You may also like these posts

Read comments »


2 Responses to “Over-Reliance On Tests: Why Physicians Must Learn To Trust Themselves And Their Patients”

  1. Asha Padmanabhan, MD says:

    Dr. Val, you raise a very good point. The over-reliance on testing results while not actually looking at the clinical picture can lead to serious issues and in the cases you have reported, unnecessary pain and suffering for the patients. I cannot tell you the number of times I have had to tell an anesthesia resident, a CRNA or a Student nurse anesthetist “treat the patient, not the monitor.”
    Maybe it is time for medical education to put more emphasis on actually looking at the patients and not rushing to order tests.

  2. sumithra says:

    I totally agree with this—lab numbers-x ray reports are far more denials at time when u look at the patient—how a x-ray can tell u about dehydration—
    bein gin North america many times when dr,s prescribe medicines to the patients with out having a look at them concerns me alot—
    many incidences have proven wrong—-I question the physicians here–how are u ready to priscribe medicine with out looking at the patient—-
    simple blood pressure check up straight with the stethescope will not tell u miss beats,,arrythymias untill unless we feel the pulse—-
    patient physical examination by palpation -auscultation is the best method instead of looking at numbers & priscribing medicines—-

Return to article »

Latest Interviews

IDEA Labs: Medical Students Take The Lead In Healthcare Innovation

It’s no secret that doctors are disappointed with the way that the U.S. healthcare system is evolving. Most feel helpless about improving their work conditions or solving technical problems in patient care. Fortunately one young medical student was undeterred by the mountain of disappointment carried by his senior clinician mentors…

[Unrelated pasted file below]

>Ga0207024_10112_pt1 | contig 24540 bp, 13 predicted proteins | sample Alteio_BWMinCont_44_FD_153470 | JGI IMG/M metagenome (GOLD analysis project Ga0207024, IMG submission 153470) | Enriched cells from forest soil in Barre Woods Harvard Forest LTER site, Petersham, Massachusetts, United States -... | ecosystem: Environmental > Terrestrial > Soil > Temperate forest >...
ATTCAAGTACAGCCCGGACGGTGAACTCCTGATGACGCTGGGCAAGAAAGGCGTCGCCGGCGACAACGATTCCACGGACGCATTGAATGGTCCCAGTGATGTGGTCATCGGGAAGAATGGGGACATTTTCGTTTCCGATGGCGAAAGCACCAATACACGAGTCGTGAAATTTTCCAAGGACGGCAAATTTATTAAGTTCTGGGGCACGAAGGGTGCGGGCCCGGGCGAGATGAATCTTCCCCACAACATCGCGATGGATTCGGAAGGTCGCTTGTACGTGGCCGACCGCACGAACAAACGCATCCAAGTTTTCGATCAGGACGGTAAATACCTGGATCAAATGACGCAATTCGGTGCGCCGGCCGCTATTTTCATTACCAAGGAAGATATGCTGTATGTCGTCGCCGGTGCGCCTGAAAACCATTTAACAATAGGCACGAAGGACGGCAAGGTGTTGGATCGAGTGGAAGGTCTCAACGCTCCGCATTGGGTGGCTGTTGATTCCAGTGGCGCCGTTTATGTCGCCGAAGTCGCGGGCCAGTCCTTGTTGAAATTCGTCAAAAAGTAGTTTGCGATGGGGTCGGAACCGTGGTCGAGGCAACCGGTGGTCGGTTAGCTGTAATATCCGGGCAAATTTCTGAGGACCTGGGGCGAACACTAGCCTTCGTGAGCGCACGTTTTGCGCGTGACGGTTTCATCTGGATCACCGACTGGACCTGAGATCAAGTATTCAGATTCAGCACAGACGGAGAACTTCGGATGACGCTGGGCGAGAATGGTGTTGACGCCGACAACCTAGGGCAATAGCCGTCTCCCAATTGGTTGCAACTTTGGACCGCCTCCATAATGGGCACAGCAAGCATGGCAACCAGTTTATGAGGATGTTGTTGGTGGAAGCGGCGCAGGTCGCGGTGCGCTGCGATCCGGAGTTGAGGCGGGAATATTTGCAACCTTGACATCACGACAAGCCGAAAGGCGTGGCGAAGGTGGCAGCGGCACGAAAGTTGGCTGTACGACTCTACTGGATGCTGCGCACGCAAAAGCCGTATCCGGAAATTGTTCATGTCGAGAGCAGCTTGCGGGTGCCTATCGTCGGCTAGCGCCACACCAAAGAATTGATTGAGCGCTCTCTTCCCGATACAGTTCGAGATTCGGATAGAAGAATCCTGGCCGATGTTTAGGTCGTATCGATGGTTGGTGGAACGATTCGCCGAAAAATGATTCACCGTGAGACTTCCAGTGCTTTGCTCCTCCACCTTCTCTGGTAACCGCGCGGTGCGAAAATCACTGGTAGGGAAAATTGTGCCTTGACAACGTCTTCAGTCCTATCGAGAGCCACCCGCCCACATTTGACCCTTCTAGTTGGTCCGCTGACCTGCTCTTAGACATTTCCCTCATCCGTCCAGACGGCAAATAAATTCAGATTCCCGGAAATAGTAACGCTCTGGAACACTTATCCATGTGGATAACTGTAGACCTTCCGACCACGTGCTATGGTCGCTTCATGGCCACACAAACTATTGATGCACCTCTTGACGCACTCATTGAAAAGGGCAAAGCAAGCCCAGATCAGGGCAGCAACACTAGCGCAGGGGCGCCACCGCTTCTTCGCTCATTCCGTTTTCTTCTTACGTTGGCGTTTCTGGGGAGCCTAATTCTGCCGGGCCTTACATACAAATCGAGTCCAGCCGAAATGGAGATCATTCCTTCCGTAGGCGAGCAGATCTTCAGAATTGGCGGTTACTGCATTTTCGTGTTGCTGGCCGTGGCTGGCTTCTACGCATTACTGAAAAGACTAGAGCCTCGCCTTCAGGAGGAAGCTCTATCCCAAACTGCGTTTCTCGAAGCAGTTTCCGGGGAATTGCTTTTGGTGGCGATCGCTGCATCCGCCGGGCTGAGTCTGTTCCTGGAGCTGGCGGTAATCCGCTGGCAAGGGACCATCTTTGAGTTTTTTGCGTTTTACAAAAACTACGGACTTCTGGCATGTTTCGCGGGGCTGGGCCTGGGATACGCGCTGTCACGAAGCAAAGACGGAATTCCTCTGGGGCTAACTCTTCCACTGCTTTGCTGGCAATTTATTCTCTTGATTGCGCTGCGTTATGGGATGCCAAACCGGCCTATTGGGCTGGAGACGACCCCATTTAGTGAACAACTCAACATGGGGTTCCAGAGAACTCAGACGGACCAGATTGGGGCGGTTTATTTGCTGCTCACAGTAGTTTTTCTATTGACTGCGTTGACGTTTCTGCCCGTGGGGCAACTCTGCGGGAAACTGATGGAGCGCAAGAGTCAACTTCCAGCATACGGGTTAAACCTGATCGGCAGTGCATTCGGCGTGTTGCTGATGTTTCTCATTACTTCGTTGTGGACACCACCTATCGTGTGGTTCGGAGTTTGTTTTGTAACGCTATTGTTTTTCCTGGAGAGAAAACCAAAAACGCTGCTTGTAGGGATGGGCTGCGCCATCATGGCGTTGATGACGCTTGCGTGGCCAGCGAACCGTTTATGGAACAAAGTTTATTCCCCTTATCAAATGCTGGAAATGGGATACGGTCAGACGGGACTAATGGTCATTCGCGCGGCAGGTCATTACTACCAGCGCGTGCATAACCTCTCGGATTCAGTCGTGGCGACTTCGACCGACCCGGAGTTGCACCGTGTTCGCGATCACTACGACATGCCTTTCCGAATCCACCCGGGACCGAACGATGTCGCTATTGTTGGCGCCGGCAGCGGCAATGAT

Read more »

How To Be A Successful Patient: Young Doctors Offer Some Advice

I am proud to be a part of the American Resident Project an initiative that promotes the writing of medical students residents and new physicians as they explore ideas for transforming American health care delivery. I recently had the opportunity to interview three of the writing fellows about how to…

Read more »

See all interviews »

Latest Cartoon

See all cartoons »

Latest Book Reviews

Book Review: Is Empathy Learned By Faking It Till It’s Real?

I m often asked to do book reviews on my blog and I rarely agree to them. This is because it takes me a long time to read a book and then if I don t enjoy it I figure the author would rather me remain silent than publish my…

Read more »

The Spirit Of The Place: Samuel Shem’s New Book May Depress You

When I was in medical school I read Samuel Shem s House Of God as a right of passage. At the time I found it to be a cynical yet eerily accurate portrayal of the underbelly of academic medicine. I gained comfort from its gallows humor and it made me…

Read more »

Eat To Save Your Life: Another Half-True Diet Book

I am hesitant to review diet books because they are so often a tangled mess of fact and fiction. Teasing out their truth from falsehood is about as exhausting as delousing a long-haired elementary school student. However after being approached by the authors’ PR agency with the promise of a…

Read more »

See all book reviews »